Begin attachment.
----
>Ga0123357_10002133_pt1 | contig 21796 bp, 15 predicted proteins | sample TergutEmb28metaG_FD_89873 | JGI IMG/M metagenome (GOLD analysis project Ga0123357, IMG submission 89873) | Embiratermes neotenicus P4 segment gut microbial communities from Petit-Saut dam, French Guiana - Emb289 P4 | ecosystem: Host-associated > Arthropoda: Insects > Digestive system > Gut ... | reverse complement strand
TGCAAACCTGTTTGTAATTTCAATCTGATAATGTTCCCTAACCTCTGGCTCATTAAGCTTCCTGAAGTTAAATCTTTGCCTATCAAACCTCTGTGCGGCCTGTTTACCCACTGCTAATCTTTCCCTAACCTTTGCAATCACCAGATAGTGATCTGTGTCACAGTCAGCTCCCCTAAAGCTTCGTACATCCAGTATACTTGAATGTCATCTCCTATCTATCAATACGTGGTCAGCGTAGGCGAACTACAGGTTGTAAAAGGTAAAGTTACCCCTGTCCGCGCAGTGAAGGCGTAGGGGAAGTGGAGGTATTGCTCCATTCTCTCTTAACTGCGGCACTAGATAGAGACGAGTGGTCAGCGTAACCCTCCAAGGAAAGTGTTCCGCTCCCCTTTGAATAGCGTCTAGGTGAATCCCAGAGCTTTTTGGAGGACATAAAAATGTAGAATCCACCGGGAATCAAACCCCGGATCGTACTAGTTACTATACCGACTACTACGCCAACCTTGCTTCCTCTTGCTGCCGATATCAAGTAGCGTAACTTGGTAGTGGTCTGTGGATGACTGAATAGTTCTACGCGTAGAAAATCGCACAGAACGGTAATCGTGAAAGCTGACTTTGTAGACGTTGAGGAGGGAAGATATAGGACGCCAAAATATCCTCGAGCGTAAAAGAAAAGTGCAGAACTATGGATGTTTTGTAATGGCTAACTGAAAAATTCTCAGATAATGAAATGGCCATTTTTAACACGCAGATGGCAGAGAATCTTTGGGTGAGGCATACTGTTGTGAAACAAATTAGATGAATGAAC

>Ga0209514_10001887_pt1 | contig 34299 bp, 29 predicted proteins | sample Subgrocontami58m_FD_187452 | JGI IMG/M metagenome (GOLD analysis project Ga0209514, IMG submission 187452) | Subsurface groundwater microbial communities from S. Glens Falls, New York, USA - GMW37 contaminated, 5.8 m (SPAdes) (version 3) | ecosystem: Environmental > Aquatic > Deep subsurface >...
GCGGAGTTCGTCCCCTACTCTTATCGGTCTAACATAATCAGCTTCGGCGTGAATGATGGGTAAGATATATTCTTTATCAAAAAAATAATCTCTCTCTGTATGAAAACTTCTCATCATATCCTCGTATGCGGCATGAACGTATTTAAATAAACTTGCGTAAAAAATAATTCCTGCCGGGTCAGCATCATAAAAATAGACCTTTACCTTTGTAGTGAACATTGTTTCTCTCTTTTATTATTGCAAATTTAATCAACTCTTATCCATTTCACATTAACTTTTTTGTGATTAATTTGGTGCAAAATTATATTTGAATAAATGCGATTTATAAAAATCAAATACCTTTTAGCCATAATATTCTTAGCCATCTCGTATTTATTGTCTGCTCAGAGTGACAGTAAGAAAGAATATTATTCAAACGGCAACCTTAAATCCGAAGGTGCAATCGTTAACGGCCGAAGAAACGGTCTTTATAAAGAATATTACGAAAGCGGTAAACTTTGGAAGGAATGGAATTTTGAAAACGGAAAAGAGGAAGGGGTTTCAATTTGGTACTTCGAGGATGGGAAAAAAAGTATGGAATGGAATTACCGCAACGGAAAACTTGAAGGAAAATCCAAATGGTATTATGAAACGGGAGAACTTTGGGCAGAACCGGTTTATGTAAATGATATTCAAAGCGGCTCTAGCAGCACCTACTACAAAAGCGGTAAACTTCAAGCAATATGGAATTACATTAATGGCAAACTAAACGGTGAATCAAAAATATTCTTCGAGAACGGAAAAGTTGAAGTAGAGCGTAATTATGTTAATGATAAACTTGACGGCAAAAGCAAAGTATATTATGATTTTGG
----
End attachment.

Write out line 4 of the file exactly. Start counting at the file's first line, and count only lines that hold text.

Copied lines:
GCGGAGTTCGTCCCCTACTCTTATCGGTCTAACATAATCAGCTTCGGCGTGAATGATGGGTAAGATATATTCTTTATCAAAAAAATAATCTCTCTCTGTATGAAAACTTCTCATCATATCCTCGTATGCGGCATGAACGTATTTAAATAAACTTGCGTAAAAAATAATTCCTGCCGGGTCAGCATCATAAAAATAGACCTTTACCTTTGTAGTGAACATTGTTTCTCTCTTTTATTATTGCAAATTTAATCAACTCTTATCCATTTCACATTAACTTTTTTGTGATTAATTTGGTGCAAAATTATATTTGAATAAATGCGATTTATAAAAATCAAATACCTTTTAGCCATAATATTCTTAGCCATCTCGTATTTATTGTCTGCTCAGAGTGACAGTAAGAAAGAATATTATTCAAACGGCAACCTTAAATCCGAAGGTGCAATCGTTAACGGCCGAAGAAACGGTCTTTATAAAGAATATTACGAAAGCGGTAAACTTTGGAAGGAATGGAATTTTGAAAACGGAAAAGAGGAAGGGGTTTCAATTTGGTACTTCGAGGATGGGAAAAAAAGTATGGAATGGAATTACCGCAACGGAAAACTTGAAGGAAAATCCAAATGGTATTATGAAACGGGAGAACTTTGGGCAGAACCGGTTTATGTAAATGATATTCAAAGCGGCTCTAGCAGCACCTACTACAAAAGCGGTAAACTTCAAGCAATATGGAATTACATTAATGGCAAACTAAACGGTGAATCAAAAATATTCTTCGAGAACGGAAAAGTTGAAGTAGAGCGTAATTATGTTAATGATAAACTTGACGGCAAAAGCAAAGTATATTATGATTTTGG